Exposure At Default - EAD

What does 'Exposure At Default - EAD' mean

Exposure at default (EAD) is the total value that a bank is exposed to at the time of a loan’s default. Using the internal ratings board (IRB) approach, financial institutions often use their own risk management default models to calculate their respective EAD systems. Exposure at default, along with loss given default (LGD) and probability of default (PD), is used to calculate the credit risk capital of financial institutions.

BREAKING DOWN 'Exposure At Default - EAD'

EAD is the expected amount of loss a bank may be exposed to when a debtor defaults on a loan. Banks often calculate an EAD value for each loan and use the figures to determine their overall default risk.

Probability of Default Analysis

Probability of default (PD) analysis is a method used by larger institutions when calculating expected loss. A PD is already assigned to each risk measure and represents the percentage expectation for default, typically measured by assessing past-due loans. Loss given default (LGD), unique to the industry or segment, measures the expected loss, net of recoveries, expressed as a percentage.

Calculating Expected Loss

When combined with the variable EAD or current balance at default, the expected loss calculation is expressed in the following formula: Expected Loss = EAD x PD x LGD. PD is typically calculated by running a migration analysis of similarly rated loans over a specific time frame and measuring the percentage of loans that default. The PD is then assigned to the risk level. Each risk level has one PD percentage.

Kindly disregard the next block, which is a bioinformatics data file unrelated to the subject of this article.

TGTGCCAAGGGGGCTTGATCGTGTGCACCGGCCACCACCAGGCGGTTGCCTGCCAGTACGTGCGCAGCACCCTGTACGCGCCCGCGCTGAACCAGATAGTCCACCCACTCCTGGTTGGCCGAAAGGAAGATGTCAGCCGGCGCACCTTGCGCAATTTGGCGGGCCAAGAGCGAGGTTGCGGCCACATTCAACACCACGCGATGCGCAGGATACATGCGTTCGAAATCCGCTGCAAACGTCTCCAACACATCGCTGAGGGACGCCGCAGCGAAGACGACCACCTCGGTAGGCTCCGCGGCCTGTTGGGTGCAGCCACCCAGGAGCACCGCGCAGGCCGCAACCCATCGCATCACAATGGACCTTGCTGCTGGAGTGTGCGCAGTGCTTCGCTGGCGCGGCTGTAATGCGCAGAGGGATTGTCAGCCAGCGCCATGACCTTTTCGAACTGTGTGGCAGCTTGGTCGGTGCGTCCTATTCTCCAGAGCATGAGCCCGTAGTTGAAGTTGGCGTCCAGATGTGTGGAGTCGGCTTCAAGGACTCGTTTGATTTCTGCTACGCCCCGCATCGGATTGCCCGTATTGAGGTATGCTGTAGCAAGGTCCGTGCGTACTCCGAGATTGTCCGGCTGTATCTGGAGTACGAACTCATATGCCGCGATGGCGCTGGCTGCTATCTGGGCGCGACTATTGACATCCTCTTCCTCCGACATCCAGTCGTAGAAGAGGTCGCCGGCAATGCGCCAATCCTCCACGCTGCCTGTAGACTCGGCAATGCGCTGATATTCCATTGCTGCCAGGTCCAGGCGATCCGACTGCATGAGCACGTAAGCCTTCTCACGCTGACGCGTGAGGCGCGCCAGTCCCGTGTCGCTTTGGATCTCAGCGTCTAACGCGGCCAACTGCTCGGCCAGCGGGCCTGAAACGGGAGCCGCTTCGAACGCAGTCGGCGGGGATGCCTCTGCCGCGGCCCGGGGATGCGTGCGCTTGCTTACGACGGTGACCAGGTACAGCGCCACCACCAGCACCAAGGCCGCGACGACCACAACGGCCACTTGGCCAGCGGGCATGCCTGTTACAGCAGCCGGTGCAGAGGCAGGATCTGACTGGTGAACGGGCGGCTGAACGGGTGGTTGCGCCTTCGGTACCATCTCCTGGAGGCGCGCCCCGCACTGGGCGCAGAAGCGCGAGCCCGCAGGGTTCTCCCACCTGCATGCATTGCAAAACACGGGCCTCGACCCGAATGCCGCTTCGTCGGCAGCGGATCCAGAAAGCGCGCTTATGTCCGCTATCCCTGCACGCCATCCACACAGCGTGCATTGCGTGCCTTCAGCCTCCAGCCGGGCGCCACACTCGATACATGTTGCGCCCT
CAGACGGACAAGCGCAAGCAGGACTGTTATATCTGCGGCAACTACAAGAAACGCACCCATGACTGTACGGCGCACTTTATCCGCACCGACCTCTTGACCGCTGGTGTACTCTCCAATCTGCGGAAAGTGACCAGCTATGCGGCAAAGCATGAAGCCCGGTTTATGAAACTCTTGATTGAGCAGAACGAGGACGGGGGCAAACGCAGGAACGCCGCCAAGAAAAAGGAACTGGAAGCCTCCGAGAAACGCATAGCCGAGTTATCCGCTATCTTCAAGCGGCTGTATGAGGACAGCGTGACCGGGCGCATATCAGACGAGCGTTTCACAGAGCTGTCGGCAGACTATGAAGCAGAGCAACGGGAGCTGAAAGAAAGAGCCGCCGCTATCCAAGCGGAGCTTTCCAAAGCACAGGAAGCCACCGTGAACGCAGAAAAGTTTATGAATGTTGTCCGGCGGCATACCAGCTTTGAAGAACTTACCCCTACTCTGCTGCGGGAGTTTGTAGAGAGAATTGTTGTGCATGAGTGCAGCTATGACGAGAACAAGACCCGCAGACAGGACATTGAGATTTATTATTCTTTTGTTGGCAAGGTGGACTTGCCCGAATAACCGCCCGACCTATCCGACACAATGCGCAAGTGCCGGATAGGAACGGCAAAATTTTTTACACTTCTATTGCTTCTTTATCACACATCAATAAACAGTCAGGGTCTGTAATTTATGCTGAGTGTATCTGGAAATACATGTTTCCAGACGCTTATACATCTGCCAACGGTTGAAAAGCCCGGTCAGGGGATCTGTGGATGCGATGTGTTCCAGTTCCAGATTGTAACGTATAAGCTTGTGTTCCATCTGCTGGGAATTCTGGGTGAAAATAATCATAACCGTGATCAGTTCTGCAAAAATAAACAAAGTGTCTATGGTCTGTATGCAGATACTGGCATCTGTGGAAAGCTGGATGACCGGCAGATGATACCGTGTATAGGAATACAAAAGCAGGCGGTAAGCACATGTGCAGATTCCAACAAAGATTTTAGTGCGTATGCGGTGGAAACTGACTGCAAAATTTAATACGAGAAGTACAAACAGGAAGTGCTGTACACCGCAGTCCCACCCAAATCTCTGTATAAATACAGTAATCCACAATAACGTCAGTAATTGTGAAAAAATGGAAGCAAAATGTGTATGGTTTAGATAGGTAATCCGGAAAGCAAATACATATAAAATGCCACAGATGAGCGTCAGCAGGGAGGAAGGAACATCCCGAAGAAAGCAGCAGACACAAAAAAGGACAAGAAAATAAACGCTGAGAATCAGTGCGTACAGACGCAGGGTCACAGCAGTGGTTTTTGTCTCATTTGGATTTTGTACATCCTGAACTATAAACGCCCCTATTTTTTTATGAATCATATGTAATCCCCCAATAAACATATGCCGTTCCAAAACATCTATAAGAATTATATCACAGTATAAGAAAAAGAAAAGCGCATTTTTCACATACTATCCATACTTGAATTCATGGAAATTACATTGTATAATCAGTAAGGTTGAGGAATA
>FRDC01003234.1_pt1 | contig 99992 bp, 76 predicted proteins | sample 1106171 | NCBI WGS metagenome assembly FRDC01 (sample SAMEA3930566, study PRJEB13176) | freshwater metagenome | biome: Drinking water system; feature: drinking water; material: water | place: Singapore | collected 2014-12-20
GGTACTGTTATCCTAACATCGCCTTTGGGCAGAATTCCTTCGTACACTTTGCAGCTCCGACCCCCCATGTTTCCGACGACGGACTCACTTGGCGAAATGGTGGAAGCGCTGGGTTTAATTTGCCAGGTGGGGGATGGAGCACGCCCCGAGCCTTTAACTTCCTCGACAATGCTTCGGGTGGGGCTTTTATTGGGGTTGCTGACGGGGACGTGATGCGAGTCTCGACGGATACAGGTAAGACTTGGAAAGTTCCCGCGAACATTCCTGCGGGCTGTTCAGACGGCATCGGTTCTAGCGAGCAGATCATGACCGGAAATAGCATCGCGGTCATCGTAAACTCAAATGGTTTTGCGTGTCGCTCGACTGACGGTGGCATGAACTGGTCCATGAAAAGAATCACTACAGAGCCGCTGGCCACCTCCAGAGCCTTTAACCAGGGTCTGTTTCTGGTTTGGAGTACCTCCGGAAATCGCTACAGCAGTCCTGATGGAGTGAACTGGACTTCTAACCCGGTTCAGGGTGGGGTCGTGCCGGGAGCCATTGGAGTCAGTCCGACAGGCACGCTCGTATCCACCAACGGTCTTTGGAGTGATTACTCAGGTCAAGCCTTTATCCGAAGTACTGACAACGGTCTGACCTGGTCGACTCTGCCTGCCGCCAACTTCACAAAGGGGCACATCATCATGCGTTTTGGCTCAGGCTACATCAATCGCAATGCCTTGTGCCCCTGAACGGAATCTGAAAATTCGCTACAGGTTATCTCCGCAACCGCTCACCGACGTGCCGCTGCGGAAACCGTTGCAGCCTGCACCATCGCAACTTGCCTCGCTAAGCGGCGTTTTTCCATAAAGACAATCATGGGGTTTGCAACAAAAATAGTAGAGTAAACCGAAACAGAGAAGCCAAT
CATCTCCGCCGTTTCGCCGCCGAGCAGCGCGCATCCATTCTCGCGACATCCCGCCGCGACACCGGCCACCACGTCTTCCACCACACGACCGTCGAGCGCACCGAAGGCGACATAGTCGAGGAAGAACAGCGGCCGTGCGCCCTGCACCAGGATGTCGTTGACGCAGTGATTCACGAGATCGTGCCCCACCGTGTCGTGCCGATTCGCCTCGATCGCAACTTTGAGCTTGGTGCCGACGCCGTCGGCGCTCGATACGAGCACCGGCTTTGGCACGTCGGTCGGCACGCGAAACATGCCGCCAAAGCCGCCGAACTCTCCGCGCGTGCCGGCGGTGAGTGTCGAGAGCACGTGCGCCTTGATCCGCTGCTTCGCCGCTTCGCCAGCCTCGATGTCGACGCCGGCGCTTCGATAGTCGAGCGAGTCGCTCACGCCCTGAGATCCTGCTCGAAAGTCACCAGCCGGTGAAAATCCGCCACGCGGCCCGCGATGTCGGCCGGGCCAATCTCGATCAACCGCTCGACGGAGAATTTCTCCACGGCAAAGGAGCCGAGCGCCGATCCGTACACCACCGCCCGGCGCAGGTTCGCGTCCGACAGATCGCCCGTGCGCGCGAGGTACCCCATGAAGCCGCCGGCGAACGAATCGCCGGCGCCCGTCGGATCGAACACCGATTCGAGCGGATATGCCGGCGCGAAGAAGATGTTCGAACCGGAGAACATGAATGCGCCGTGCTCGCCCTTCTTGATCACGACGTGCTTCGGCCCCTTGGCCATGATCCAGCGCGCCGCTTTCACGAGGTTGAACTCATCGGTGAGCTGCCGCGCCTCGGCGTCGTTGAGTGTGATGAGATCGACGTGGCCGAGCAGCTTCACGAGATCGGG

An accurate LGD variable may be difficult to determine if portfolio losses differ from what was expected or if the segment is statistically small. Industry LGDs are typically available from third-party lenders. In addition, PD and LGD numbers are typically valid throughout an economic cycle. However, the numbers should be reevaluated periodically or in the event of economic recovery or recession, merger or significant changes in portfolio composition.

Example of Exposure at Default

In June 2016, the House of Representatives passed a bill helping Puerto Rico restructure its $70 billion debt load in an attempt to avoid defaulting on more of its debt payments. Rather than providing direct financial assistance, the bill established a seven-person advisory board that is responsible for negotiating with the island’s creditors to avoid a potentially long, expensive court battle. The bill also created a federal task force responsible for finding ways that Puerto Rico can get out of the economic challenges it has been experiencing for decades.

Part of the reason for the collapse was Congress’ 1996 decision to end a tax break that led U.S. pharmaceutical and petrochemical companies to establish subsidiaries in Puerto Rico. When the tax break ended, companies began leaving the island.

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